At Hamilton Correctional Institution, a state prison, 203 inmates and six prison employees were infected through Wednesday, representing two-thirds of all COVID-19 cases in that county. Credit: Florida Department of Corrections
With 15 inmates dead of COVID-19 in state prisons and infections spreading, the American Civil Liberties Union of Florida is demanding transparency from Gov. Ron DeSantis and Department of Corrections Secretary Mark Inch about what is happening behind prison walls.
ACLU of Florida delivered a letter to the governor and the DOC secretary earlier this week, insisting the state disclose details about inmate deaths, the extent of testing, how medical quarantines are being implemented, and how the department “is working to curb the spread” of coronavirus in its 143 public and private prisons.
The DOC incarcerates about 95,000 inmates around the state.
“It appears that the reported 12 deaths [updated Wednesday to 15] only account for those who received testing prior to their death and does not account for any COVID-related deaths where individuals had not yet received testing or were tested after they had died. This is particularly concerning, as less than 15 percent of the prison population has received testing,” wrote Micah W. Kubic, executive director of ACLU Florida.
“Based on the lack of information being provided” by the state, the ACLU wants the DOC to:
• Release information on how many inmates have died in each prison this year, to compare with deaths in the first half of last year;
• Test all inmates being held in medical quarantine and remove inmates who are not infected;
• Waive charges to inmates for health care during the pandemic;
• Provide information on conditions in medical isolation at each prison.
Inmates are placed in medical quarantine if they are exposed to an infected person. Inmates are placed in medical isolation if they are showing COVID-19 symptoms or are suspected of being sick.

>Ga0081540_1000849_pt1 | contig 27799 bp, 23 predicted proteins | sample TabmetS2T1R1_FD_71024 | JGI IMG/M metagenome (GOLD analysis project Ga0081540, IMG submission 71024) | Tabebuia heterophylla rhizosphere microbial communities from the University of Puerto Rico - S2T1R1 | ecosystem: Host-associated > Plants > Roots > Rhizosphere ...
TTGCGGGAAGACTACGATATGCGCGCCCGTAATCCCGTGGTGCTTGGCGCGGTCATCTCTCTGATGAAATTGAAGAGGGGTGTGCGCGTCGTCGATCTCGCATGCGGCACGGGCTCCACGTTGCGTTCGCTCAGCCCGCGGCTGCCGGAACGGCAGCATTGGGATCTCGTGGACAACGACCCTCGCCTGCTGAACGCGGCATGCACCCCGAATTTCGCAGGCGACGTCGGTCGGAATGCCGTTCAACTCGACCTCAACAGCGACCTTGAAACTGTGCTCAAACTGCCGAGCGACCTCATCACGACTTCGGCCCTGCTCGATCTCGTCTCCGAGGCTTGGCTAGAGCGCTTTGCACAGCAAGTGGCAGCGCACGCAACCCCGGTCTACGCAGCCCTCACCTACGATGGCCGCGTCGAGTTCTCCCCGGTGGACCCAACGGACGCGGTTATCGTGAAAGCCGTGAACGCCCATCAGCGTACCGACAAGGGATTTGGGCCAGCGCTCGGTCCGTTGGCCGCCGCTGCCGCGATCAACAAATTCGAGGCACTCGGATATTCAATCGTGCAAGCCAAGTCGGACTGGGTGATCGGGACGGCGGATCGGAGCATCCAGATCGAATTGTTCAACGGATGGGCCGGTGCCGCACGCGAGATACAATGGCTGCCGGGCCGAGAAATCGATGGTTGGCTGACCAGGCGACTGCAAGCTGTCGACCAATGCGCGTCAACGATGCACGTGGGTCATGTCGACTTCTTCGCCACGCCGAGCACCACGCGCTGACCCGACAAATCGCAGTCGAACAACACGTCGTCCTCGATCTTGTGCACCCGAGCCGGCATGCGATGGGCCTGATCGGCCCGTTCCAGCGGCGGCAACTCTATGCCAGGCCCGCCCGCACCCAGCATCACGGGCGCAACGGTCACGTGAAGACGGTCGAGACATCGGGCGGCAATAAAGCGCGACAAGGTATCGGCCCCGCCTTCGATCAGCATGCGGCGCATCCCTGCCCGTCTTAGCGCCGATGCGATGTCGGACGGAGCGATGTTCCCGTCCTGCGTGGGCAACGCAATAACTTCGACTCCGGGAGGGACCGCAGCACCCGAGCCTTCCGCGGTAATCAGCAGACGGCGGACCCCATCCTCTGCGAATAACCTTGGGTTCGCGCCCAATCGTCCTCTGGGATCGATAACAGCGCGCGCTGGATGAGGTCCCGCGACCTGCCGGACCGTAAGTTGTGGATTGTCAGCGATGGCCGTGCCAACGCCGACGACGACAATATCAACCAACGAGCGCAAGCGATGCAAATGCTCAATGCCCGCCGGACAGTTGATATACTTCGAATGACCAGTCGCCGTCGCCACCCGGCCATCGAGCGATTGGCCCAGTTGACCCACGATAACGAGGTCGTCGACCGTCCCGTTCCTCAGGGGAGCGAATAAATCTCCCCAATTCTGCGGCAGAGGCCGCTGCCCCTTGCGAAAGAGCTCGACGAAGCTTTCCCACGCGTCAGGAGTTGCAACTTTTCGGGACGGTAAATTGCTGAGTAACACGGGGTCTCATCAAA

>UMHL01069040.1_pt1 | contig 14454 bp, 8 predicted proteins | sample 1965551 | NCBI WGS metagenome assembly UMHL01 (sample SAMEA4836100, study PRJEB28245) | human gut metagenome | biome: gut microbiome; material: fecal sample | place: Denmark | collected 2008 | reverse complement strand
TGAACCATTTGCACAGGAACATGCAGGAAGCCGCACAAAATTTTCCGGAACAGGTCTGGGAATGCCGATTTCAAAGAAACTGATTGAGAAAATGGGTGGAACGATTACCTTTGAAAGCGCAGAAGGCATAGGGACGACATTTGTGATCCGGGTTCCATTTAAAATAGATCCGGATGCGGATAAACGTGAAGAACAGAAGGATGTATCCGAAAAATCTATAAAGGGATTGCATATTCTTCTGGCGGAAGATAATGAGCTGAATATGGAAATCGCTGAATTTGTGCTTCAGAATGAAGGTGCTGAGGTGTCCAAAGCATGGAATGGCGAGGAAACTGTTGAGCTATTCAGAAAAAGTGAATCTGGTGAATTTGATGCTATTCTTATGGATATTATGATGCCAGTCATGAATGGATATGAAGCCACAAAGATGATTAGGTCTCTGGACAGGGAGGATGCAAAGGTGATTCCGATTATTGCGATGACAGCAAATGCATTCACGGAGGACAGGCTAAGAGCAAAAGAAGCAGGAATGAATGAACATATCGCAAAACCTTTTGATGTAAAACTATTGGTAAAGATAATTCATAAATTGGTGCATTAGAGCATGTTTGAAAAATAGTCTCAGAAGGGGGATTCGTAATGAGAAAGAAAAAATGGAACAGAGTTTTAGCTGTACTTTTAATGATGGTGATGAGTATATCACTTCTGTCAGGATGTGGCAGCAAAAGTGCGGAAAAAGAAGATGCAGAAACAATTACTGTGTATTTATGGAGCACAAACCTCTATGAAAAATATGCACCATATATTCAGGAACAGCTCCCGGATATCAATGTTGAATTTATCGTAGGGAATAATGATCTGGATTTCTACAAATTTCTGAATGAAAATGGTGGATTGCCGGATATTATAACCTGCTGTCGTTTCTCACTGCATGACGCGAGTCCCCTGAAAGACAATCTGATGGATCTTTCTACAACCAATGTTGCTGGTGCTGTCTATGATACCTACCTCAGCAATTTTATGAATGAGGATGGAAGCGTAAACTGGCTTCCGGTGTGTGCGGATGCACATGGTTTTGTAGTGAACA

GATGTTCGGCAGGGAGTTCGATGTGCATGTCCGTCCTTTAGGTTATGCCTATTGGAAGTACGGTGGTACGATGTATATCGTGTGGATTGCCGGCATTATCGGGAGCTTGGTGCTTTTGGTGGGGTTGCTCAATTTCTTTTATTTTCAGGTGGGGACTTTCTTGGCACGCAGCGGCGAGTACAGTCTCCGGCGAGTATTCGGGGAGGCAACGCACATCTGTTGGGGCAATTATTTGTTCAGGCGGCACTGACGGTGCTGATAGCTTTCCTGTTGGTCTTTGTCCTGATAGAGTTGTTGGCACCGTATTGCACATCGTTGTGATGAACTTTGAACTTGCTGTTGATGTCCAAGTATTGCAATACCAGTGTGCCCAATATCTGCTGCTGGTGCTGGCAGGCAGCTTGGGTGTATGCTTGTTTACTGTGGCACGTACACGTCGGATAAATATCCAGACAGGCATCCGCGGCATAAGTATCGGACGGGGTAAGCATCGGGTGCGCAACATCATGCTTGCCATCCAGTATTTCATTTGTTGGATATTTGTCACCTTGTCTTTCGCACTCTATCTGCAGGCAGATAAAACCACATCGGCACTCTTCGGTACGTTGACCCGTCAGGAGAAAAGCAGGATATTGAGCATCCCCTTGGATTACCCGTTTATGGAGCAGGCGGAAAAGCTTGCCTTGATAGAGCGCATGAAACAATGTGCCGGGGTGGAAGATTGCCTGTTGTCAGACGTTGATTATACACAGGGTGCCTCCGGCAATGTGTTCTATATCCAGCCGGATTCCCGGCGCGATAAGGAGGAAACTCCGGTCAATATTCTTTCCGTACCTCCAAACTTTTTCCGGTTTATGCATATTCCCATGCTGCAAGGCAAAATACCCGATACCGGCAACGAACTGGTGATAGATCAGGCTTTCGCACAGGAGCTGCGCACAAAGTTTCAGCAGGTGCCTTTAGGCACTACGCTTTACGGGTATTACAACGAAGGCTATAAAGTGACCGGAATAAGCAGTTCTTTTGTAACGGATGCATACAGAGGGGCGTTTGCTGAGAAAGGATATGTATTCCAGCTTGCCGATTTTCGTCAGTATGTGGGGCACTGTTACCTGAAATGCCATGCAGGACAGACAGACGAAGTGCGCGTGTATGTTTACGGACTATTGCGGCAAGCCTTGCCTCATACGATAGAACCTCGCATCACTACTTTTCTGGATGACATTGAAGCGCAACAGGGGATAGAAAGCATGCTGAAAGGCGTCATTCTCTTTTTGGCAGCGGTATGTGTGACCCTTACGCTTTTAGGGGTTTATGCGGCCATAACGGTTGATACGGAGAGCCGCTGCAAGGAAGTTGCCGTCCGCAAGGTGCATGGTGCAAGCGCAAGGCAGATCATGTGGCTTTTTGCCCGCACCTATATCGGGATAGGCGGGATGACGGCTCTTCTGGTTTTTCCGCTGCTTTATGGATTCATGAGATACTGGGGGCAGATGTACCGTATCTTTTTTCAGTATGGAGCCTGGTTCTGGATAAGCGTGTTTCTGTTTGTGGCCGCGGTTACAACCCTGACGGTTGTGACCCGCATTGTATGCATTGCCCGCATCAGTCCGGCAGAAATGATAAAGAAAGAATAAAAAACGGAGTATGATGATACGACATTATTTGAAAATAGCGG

“The Florida Department of Corrections is not being transparent with the public about the impact COVID-19 is having in Florida prisons,” Kubic wrote.
“We have questions about the accuracy of COVID-19 reported deaths in prisons, how FDOC is curbing the spread of COVID-19 in prisons, and the treatment of those in medical quarantine and isolation. This is unacceptable, both as a moral issue and for its implications on public health for incarcerated people, their loved ones, and the broader community.”
The letter says copies were also sent to Florida Attorney General Ashley Moody, Agriculture and Consumer Services Commissioner Nikki Fried, Chief Financial Officer Jimmy Patronis, Florida Commission on Offender Review Chair Melinda Coonrod and Surgeon General Scott Rivkees.
Through Wednesday, the DOC reported 15 coronavirus deaths, without disclosing any details about who the inmates are or where they were incarcerated.
The Wednesday report said 1,552 inmates have tested positive for COVID-19; 646 test results are pending; and 12,565 tests were negative; for total test results of 14,763, about 9 percent of the inmate population.
It said 21 inmates were in medical isolation, suspected of being infected, and more than 5,000 others were in medical quarantine after being exposed to an infected person.
At eight state prisons, more than 100 inmates have tested positive so far; at three, more than 200 have tested positive.
The Florida Phoenix has been following both state and federal prisons during the COVID-19 crisis, including inmate infections and deaths, secrecy, and the issues of inmates eligible to be released early to help curtail the coronavirus crisis.
In a two-part series on federal prisons, the Phoenix found that federal prison officials have delayed releasing certain inmates to serve in home confinement, despite directives from the courts and the U.S. Department of Justice. Federal officials do not tell the public which inmates gets out early.
The Phoenix series also reviewed hundreds of pages of federal court records in lawsuits that have shined light on prison conditions during the coronavirus pandemic.
Those include cramped cells and crowded dormitories that make it difficult to practice the kind of social distancing that goes on in the outside world to avoid exposure to coronavirus.
In some cases, an inmate can’t even get sufficient soap and antiseptics to stay clean — one of the fundamental U.S. Centers for Disease Control and Prevention guidelines for avoiding infection during the COVID-19 crisis.
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